Here we share the most durable kitchen countertops with pros & cons, average cost, design styles and which are easiest to maintain. Nowadays, we have so many options for countertops. They all come in different colors, patterns, textures, and offer different benefits and aesthetic value to our spaces. There are many factors you need to consider before choosing the optimum countertop material for your space.
The first would be the size – there are certain materials, especially natural stones, that only come in limited sizes, so make sure your counters can be accommodated by standard slab sizes, to minimize countertop joints.
Another factor to consider is intended use – if you’re doing a lot of baking/rolling dough on the countertop, or if you won’t really use your kitchen so much for heavy cooking.
Maintenance is also an important factor – some countertop materials are more low-maintenance than others, so you need to keep that in mind when selecting your material.
Of course, durability is a very important factor to consider. Durability will help with the longevity of your countertop, making it a very worthy investment.
We’ve broken down the different durable countertop options and their pros and cons below, to help you decide which countertop material would be best for your needs.
Quartz countertops are a combination of synthetic and natural materials. This material is made from crushed quartz, which gives it its signature “sparkly” look and is bonded by resin, making it the most durable material.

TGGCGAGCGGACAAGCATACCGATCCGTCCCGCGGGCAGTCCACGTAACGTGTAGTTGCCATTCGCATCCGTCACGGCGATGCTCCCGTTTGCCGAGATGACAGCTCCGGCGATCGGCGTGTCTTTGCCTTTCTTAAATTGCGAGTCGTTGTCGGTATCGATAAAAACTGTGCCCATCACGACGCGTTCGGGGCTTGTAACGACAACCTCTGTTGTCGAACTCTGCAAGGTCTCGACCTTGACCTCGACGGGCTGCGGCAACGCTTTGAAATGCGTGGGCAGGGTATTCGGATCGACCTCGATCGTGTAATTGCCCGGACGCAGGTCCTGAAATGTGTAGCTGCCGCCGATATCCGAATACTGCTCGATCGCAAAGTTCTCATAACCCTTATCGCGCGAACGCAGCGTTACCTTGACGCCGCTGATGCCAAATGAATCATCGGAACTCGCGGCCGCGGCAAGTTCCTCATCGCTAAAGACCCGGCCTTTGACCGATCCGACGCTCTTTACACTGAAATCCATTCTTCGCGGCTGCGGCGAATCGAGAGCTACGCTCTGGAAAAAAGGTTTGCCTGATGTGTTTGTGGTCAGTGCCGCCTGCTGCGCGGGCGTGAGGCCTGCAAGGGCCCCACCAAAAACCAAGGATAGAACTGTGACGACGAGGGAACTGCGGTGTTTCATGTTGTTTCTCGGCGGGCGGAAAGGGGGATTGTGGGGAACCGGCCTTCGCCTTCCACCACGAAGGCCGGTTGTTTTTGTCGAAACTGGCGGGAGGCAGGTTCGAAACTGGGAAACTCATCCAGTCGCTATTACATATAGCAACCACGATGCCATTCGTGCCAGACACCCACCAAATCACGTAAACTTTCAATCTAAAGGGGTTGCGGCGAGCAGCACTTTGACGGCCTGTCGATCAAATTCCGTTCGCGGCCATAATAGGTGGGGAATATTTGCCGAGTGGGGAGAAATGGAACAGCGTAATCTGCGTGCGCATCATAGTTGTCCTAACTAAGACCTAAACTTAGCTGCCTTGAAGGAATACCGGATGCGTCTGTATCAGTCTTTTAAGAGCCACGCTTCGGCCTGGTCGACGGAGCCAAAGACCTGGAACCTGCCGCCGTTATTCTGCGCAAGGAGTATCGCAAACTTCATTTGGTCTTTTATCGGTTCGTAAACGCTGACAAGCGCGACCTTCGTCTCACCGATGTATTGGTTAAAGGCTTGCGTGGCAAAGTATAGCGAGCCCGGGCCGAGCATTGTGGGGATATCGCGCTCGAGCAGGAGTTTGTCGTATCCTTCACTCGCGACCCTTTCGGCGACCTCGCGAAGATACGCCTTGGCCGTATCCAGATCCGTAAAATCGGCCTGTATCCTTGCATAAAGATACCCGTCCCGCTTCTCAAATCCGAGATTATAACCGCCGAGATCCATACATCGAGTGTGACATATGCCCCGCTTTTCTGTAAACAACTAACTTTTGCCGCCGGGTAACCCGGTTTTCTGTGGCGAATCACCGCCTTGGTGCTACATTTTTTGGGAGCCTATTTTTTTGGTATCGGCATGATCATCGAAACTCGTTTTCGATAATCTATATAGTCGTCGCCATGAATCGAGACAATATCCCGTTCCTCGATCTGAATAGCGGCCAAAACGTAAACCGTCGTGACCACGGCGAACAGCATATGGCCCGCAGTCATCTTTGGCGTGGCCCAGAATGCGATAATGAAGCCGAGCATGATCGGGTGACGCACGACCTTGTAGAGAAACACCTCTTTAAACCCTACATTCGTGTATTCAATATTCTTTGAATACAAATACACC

- The most durable: resists most scratch, stains, heat, and even impact.
- Comes in many sizes / can be custom sized to fit your requirement
- Non-porous: lack of pores means it is bacteria-resistant and does not need sealant
- Low-maintenance: stain-proof, scratch-proof, easy to clean
- Can be expensive: $50 to $150 per square foot on average.
- Visible seams on lighter-colored quartz tops
- Difficult to repair when damaged: sharp corners are more likely to chip, so it is recommended to round the edges and corners.
- Has a very contemporary look/feel, so it may not match well with more traditional style kitchen designs
Granite is a very popular material in both classic and contemporary kitchens. It comes in many different sizes of slabs, thicknesses, colors, and grain patterns.
The charm of granite countertops is that no piece is exactly the same as the other, as it is a natural material. If you want a timeless countertop that can match any design style, granite is a great choice.
- Low Cost: $50 to $100 per square foot
- Durable: scratch-resistant, heat-resistant
- Can be resanded/refinished in case of stains or small chips
- Comes in many different colors, thicknesses, textures, and patterns
- Has a more limited sizing, as it is a natural material
- Not impact-resistant: be careful of dropping heavy items on the countertop surface as it may cause chips and damage
- Porous: lighter colors are more susceptible to stains
- Maintenance: you need to re-apply the sealant annually to keep it at its tiptop condition
Crushed Glass / Recycled Glass Countertops
If you’re looking for an eco-friendly material choice, crushed glass countertops are a new addition to the market, and offer a unique look and a variety of colors.